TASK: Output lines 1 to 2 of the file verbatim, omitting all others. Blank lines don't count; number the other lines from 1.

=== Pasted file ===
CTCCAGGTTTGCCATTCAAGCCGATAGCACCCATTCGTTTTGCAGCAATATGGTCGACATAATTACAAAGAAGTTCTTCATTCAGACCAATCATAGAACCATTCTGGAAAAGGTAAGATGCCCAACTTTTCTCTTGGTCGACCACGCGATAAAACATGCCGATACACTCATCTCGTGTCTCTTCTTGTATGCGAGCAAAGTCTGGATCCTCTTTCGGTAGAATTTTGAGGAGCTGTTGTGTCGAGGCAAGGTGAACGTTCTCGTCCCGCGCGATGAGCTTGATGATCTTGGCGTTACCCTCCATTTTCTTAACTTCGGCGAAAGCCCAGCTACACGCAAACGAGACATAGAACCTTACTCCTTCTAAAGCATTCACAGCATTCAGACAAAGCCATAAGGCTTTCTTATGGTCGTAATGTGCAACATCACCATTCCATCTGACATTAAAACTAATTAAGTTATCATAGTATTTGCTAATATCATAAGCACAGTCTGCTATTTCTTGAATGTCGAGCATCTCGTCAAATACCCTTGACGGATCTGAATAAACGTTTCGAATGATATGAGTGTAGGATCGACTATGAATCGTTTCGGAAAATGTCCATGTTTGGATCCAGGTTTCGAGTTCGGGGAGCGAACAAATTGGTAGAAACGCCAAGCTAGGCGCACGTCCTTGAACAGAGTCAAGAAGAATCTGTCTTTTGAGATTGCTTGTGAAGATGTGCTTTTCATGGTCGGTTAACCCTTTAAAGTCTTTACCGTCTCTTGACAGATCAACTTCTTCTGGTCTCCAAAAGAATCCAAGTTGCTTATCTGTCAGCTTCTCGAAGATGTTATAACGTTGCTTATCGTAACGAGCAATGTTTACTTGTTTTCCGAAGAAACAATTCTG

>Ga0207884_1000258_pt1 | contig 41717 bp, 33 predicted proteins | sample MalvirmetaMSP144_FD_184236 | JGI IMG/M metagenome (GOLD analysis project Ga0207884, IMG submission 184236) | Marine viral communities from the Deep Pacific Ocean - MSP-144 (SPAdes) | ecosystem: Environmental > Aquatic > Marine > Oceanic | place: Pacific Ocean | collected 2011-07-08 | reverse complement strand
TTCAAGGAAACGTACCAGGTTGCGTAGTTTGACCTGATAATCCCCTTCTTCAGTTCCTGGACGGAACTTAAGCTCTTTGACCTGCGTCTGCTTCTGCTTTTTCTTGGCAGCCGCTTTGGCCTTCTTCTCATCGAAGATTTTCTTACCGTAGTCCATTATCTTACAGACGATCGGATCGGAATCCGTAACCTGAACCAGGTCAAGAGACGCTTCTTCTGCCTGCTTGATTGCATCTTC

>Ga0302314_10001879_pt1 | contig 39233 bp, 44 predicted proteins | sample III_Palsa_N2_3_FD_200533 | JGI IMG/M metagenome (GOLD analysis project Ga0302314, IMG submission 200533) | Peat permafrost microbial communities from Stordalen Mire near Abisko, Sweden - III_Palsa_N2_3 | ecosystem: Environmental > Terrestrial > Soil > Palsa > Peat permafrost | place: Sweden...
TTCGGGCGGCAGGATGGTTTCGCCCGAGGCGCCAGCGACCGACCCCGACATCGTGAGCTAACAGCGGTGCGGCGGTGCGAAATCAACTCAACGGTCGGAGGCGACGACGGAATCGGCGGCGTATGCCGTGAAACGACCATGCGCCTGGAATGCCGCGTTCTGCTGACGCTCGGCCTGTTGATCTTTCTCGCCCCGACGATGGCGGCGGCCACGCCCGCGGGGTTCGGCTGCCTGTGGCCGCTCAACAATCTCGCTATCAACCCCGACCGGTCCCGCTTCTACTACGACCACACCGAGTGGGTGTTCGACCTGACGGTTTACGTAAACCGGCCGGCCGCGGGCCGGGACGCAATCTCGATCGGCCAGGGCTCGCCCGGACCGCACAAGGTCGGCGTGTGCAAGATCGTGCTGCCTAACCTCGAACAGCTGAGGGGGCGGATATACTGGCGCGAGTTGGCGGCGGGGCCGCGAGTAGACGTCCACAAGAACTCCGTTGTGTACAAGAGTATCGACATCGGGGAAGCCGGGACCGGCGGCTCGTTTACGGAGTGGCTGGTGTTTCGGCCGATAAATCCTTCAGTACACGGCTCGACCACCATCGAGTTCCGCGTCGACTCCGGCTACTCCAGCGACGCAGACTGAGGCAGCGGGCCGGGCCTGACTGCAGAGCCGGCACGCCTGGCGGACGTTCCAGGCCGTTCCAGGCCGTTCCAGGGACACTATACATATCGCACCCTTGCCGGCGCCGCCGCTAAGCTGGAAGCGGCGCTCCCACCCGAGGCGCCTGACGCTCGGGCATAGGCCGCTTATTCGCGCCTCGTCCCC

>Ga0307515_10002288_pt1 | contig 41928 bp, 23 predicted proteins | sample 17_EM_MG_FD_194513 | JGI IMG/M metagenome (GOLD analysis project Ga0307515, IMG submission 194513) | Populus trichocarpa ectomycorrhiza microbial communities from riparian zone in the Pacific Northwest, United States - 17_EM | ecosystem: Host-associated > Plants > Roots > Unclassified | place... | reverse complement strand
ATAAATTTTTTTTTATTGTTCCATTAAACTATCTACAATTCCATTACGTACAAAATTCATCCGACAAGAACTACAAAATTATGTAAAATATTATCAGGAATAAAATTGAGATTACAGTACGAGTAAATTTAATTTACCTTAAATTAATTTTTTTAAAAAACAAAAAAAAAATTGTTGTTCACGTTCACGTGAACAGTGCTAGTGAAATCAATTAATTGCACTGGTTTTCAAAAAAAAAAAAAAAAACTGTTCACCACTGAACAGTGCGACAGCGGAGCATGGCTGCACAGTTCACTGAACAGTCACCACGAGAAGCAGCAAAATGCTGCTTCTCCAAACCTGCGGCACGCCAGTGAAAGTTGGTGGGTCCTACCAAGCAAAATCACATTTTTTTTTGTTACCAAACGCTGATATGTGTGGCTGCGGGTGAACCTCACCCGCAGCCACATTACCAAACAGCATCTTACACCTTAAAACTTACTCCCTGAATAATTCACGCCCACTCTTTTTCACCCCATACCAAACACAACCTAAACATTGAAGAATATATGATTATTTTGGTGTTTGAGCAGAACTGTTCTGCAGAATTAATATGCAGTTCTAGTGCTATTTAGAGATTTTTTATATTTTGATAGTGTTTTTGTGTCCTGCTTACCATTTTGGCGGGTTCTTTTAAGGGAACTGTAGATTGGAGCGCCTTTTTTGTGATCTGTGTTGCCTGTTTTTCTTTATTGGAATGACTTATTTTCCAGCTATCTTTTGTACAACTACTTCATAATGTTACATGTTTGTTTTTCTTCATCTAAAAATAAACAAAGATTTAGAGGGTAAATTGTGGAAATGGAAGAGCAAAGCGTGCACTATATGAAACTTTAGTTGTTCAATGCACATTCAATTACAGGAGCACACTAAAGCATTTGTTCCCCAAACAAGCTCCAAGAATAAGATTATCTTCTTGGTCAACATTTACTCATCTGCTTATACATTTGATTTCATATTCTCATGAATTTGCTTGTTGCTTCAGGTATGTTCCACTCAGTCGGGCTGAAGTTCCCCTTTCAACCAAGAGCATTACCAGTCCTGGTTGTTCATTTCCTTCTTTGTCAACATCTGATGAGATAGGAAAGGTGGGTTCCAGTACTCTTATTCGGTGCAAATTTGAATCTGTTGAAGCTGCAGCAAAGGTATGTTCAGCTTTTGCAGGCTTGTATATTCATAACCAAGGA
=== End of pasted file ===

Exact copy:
CTCCAGGTTTGCCATTCAAGCCGATAGCACCCATTCGTTTTGCAGCAATATGGTCGACATAATTACAAAGAAGTTCTTCATTCAGACCAATCATAGAACCATTCTGGAAAAGGTAAGATGCCCAACTTTTCTCTTGGTCGACCACGCGATAAAACATGCCGATACACTCATCTCGTGTCTCTTCTTGTATGCGAGCAAAGTCTGGATCCTCTTTCGGTAGAATTTTGAGGAGCTGTTGTGTCGAGGCAAGGTGAACGTTCTCGTCCCGCGCGATGAGCTTGATGATCTTGGCGTTACCCTCCATTTTCTTAACTTCGGCGAAAGCCCAGCTACACGCAAACGAGACATAGAACCTTACTCCTTCTAAAGCATTCACAGCATTCAGACAAAGCCATAAGGCTTTCTTATGGTCGTAATGTGCAACATCACCATTCCATCTGACATTAAAACTAATTAAGTTATCATAGTATTTGCTAATATCATAAGCACAGTCTGCTATTTCTTGAATGTCGAGCATCTCGTCAAATACCCTTGACGGATCTGAATAAACGTTTCGAATGATATGAGTGTAGGATCGACTATGAATCGTTTCGGAAAATGTCCATGTTTGGATCCAGGTTTCGAGTTCGGGGAGCGAACAAATTGGTAGAAACGCCAAGCTAGGCGCACGTCCTTGAACAGAGTCAAGAAGAATCTGTCTTTTGAGATTGCTTGTGAAGATGTGCTTTTCATGGTCGGTTAACCCTTTAAAGTCTTTACCGTCTCTTGACAGATCAACTTCTTCTGGTCTCCAAAAGAATCCAAGTTGCTTATCTGTCAGCTTCTCGAAGATGTTATAACGTTGCTTATCGTAACGAGCAATGTTTACTTGTTTTCCGAAGAAACAATTCTG

>Ga0207884_1000258_pt1 | contig 41717 bp, 33 predicted proteins | sample MalvirmetaMSP144_FD_184236 | JGI IMG/M metagenome (GOLD analysis project Ga0207884, IMG submission 184236) | Marine viral communities from the Deep Pacific Ocean - MSP-144 (SPAdes) | ecosystem: Environmental > Aquatic > Marine > Oceanic | place: Pacific Ocean | collected 2011-07-08 | reverse complement strand